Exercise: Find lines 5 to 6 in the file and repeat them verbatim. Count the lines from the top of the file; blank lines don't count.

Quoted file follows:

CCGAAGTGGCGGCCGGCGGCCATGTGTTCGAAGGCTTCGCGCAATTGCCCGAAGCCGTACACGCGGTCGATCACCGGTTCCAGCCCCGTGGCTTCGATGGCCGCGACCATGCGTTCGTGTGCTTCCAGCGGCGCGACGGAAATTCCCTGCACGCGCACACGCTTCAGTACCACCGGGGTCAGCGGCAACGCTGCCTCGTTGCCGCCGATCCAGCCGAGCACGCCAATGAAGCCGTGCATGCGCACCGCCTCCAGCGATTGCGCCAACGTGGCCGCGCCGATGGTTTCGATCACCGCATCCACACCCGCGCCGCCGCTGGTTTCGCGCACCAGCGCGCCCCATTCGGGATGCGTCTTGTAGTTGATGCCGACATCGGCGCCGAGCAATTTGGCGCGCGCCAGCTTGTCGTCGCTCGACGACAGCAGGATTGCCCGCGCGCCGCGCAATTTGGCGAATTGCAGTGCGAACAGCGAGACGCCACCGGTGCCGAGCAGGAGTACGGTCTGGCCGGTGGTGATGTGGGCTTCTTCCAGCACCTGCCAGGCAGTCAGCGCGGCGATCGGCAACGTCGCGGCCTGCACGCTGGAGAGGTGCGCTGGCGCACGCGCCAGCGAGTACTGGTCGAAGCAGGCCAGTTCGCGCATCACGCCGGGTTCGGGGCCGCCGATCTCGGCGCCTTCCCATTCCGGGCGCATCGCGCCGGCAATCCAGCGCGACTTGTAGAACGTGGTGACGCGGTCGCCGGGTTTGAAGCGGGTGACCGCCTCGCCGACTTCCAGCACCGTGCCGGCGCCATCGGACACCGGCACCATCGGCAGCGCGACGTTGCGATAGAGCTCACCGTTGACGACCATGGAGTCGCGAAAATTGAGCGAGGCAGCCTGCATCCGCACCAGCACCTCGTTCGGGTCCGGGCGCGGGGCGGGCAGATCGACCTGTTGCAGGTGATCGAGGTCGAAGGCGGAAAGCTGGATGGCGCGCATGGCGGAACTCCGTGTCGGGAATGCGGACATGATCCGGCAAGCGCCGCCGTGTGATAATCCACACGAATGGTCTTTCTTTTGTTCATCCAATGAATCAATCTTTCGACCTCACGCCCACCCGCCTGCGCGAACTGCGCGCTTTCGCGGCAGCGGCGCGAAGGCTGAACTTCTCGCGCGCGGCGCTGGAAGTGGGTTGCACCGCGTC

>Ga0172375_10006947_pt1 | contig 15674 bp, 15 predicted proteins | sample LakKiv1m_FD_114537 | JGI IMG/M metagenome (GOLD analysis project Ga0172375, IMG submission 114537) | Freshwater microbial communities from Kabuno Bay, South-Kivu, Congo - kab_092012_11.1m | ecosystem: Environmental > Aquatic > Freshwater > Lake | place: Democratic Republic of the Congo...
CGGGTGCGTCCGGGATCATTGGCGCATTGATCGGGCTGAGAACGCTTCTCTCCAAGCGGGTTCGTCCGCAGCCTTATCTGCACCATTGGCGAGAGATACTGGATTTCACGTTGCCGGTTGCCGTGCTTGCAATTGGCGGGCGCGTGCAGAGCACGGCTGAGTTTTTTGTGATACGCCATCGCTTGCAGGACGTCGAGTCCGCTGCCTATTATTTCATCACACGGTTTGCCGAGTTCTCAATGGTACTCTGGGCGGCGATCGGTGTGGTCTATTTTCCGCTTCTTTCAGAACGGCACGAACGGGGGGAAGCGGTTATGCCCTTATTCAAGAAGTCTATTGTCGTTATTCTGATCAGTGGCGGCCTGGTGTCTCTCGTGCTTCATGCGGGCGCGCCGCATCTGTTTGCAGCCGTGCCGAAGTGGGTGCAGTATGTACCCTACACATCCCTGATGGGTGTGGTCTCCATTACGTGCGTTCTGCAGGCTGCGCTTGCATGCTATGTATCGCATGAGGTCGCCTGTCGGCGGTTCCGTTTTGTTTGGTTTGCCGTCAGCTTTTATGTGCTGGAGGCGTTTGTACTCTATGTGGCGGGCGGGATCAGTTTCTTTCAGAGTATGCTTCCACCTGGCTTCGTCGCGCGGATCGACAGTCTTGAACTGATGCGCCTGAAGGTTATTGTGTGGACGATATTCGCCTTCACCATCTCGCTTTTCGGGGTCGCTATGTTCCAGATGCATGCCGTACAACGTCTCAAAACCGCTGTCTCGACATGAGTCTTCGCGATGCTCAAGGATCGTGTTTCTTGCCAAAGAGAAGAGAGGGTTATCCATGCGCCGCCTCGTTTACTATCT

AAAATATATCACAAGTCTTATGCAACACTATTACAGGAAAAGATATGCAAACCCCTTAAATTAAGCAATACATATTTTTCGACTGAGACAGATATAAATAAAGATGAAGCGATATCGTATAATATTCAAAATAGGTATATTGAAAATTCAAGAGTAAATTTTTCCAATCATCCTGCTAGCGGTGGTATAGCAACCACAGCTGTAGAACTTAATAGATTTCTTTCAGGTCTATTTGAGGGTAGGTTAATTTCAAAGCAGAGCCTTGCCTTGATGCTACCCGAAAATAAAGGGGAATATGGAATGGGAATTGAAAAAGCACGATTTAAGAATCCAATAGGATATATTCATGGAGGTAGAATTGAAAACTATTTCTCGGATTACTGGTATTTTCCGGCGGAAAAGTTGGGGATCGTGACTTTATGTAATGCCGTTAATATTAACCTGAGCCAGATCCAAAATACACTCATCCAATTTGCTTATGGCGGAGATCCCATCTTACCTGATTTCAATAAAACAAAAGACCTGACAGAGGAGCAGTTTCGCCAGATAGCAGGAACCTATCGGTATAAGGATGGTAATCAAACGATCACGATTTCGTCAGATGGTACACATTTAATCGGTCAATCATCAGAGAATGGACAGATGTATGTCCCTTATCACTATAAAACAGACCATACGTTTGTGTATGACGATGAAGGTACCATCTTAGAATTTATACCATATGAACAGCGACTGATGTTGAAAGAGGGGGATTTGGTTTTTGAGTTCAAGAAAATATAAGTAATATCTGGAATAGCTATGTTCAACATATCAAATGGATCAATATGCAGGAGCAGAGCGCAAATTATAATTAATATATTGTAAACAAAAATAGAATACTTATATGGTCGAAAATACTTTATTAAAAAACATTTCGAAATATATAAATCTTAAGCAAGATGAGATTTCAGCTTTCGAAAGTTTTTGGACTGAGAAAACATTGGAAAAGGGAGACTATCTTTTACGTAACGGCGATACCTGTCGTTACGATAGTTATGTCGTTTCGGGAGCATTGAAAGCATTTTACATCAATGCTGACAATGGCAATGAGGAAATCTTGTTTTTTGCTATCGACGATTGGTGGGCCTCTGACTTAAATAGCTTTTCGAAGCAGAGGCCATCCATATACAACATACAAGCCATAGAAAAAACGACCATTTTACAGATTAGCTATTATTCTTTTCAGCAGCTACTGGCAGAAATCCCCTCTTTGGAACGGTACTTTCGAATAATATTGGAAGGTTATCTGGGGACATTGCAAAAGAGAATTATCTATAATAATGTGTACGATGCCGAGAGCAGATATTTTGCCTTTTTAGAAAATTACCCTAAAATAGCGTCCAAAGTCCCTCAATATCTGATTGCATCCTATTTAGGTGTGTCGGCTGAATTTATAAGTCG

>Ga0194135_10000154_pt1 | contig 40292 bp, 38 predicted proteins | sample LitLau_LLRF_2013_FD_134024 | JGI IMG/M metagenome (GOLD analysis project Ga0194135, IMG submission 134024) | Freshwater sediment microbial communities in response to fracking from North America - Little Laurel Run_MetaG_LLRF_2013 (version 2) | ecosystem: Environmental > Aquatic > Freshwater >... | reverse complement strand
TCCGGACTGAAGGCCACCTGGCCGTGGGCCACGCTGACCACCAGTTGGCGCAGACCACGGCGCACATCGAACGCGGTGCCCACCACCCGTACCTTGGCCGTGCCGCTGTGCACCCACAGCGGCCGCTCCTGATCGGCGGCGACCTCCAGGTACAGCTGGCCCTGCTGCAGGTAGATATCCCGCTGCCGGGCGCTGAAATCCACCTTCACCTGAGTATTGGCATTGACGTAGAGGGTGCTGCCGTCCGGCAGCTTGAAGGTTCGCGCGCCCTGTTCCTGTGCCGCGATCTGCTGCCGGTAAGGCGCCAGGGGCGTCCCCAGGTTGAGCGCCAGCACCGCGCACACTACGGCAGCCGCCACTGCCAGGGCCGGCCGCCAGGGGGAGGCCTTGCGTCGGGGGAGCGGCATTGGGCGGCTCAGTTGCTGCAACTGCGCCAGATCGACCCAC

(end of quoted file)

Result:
>Ga0194135_10000154_pt1 | contig 40292 bp, 38 predicted proteins | sample LitLau_LLRF_2013_FD_134024 | JGI IMG/M metagenome (GOLD analysis project Ga0194135, IMG submission 134024) | Freshwater sediment microbial communities in response to fracking from North America - Little Laurel Run_MetaG_LLRF_2013 (version 2) | ecosystem: Environmental > Aquatic > Freshwater >... | reverse complement strand
TCCGGACTGAAGGCCACCTGGCCGTGGGCCACGCTGACCACCAGTTGGCGCAGACCACGGCGCACATCGAACGCGGTGCCCACCACCCGTACCTTGGCCGTGCCGCTGTGCACCCACAGCGGCCGCTCCTGATCGGCGGCGACCTCCAGGTACAGCTGGCCCTGCTGCAGGTAGATATCCCGCTGCCGGGCGCTGAAATCCACCTTCACCTGAGTATTGGCATTGACGTAGAGGGTGCTGCCGTCCGGCAGCTTGAAGGTTCGCGCGCCCTGTTCCTGTGCCGCGATCTGCTGCCGGTAAGGCGCCAGGGGCGTCCCCAGGTTGAGCGCCAGCACCGCGCACACTACGGCAGCCGCCACTGCCAGGGCCGGCCGCCAGGGGGAGGCCTTGCGTCGGGGGAGCGGCATTGGGCGGCTCAGTTGCTGCAACTGCGCCAGATCGACCCAC